I'm sure these and other technologies soon to be introduced by Apple and MS will provide valuable use in some circumstances, but not for the masses.

  • MicroSourcing

    New technology will always call for new laws and regulation. Google Glass has been exceptionally controversial and has drawn such a  strong response across different sectors.

  • MG

    Useless argument. People are the danger themselves not the technology. Take off the glass, use your mobile to text, talk to the person near you, look at a woman passing by, be intoxicated, whatever it is, you'll always have an excuse.

  • mr incredible

    I just have one question: 
    When glass is embedded into prescription eyeglass frames, how can they be banned? You cannot turn down a customer on the basis that they wear glasses. Without my glasses, I cannot see. 

    Interesting times indeed. 

  • ironshu

    In that case it would be your own fault for using prescription Google Glasses. If I were a store owner, my approach would be "your problem, not mine".

    Personally, I'll be telling anyone wearing these things around me to take them off - the same way if someone started pointing a camera at me without permission, I would either inquire why, or tell them to stop. The problem with the Glass is that you won't know if they're using it on you so the best bet is to just tell them to take it off.

  • Monkey Man

    Oh well, keep a second pair on you without the spyware (or is it spywear).

    Perverts on the beach, pedophiles, etc. are going to love them!

    Thanks Google, can't wait for the see through clothing app to come out.


  • Monkey Man

    Ward, you seem to be the authority on all things perve. By chance do you spend the majority of your time around schools, handing out candy, in a rain coat, with nothing on underneath?

    Yes Chester, you saw through me, I simply can't afford Glass "when they become available to the public". May I ask, and this is just a hunch, do you pleasure yourself to the thought of the day they are released, among other things?

    Get lost you friggin' weirdo

  • WARD

    There are many hidden camera devices already on the market that don't display light when recording you. If perverts just want to record people secretly they only need 50 bucks to get a device that will do it. People are already doing this with smart phones to be perverted and you can get creative in hiding the camera from others. When something is strapped to your face and glows when it records people are going to tell if your sticking the camera in between stalls to record you or recording at the beach. Which if some people were using a big ass camera to film their trip at the beach would you really go over and ask them to stop recording? People take pictures at the beach with hundreds of people off in the background. People record memories everywhere and you're probably in a dozen home movies your not aware of thanks to smart phones. How many times have you been in the background of someone's photograph? This device will not help perverts take photos of perverted things they already have a slew of devices that can do that easily. Yeah maybe getting your card info will be easier but why use an obvious device when you can own a camera watch and just get the info that way without having to look suspicious by having your Google glass on while in line for purchases. Google glass just changed where people keep the device while off. It has low battery capacity and needs WiFi or Bluetooth to work which probably kills both devices rather quickly when not filming. This device is a far cry from privacy hazard. The government already has all the info on you and you can purchase info like that from another company. Why is Glass such a threat to you? Are you jealous you can't afford one when it becomes public?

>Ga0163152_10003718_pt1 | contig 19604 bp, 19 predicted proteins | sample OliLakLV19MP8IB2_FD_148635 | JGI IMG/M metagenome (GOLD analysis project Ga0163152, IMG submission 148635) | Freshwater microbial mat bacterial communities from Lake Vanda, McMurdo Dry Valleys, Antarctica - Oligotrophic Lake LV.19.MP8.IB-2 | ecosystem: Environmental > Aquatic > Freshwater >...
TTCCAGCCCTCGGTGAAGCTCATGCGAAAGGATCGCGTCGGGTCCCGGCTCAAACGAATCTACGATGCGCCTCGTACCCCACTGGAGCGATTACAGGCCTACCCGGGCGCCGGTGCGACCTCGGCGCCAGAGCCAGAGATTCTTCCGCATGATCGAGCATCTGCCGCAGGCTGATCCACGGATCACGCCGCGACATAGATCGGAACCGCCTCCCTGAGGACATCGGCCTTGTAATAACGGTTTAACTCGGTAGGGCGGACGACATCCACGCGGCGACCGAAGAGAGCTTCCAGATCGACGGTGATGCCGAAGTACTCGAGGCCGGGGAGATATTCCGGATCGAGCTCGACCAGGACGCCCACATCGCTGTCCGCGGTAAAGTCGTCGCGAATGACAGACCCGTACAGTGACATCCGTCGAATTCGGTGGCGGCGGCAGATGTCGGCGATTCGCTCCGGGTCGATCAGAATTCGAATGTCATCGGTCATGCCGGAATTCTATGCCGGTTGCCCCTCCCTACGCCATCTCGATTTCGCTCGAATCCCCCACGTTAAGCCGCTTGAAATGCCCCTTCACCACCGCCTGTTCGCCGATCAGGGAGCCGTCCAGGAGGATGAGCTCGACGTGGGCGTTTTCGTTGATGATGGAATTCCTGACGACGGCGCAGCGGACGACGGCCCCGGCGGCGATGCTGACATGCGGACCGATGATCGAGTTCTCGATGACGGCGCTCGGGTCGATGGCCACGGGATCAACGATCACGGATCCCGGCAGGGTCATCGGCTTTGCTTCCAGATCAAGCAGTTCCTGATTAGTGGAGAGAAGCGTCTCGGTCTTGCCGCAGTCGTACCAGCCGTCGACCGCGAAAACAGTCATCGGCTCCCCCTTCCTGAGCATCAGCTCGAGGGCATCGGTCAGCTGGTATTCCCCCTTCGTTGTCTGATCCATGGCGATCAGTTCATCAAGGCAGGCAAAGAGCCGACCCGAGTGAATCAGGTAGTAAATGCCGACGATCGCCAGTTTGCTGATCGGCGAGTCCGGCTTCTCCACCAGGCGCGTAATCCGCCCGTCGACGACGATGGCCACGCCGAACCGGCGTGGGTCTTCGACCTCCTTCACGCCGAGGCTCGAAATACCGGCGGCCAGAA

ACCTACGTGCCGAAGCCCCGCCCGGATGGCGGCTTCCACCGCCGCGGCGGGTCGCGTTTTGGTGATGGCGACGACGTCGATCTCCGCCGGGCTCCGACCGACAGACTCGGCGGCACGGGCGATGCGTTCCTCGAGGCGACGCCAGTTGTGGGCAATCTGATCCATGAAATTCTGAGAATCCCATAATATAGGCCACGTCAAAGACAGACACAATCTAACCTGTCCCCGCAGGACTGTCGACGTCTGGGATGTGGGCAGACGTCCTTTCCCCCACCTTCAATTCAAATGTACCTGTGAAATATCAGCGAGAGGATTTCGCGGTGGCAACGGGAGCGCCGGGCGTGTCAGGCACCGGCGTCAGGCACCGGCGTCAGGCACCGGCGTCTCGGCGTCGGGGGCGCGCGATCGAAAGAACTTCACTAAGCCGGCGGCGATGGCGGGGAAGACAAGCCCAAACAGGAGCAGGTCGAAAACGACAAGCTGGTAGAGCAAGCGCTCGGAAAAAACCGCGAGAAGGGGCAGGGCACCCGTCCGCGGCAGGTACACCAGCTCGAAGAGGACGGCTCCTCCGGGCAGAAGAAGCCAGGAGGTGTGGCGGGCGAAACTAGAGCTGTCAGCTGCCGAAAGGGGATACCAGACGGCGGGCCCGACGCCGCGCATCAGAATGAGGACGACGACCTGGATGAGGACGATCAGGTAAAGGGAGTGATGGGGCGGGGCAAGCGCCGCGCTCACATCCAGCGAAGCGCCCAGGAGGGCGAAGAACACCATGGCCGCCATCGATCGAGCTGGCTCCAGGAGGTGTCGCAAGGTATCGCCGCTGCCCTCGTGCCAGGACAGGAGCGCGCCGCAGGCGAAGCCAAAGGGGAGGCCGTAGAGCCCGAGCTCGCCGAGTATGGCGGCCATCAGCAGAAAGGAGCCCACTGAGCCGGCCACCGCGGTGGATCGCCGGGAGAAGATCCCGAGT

• mr incredible

    Curious... do you ask everyone around you to remove their bluetooth headsets? You don't know if they are recording you or not so it might be better off to tell them to take it off. 

    Same goes for using a laptop in a coffee shop. Most laptops have cameras. Are you going to ask people to stop getting work done just so you can feel comfortable knowing no one is watching?

    I don't know where I stand on this issue, but what I do know is that there will be an interesting battle between tech and it's usability vs perceived privacy. 
    Just remember... security cameras are watching you anyway. 

  • Monkey Man

    Your lame.  Security cameras have a purpose, to deter as well provide evidence of a theft or crime.  Unless your blind anyone could obviously see a laptop pointing at you recording, as well those near the person who is recording you.  Your bluetooth argument isn't worth a response (as well those who wear them in public places look stupid as well).

    You should get a PR job in Mountain View, unless your already writing from there.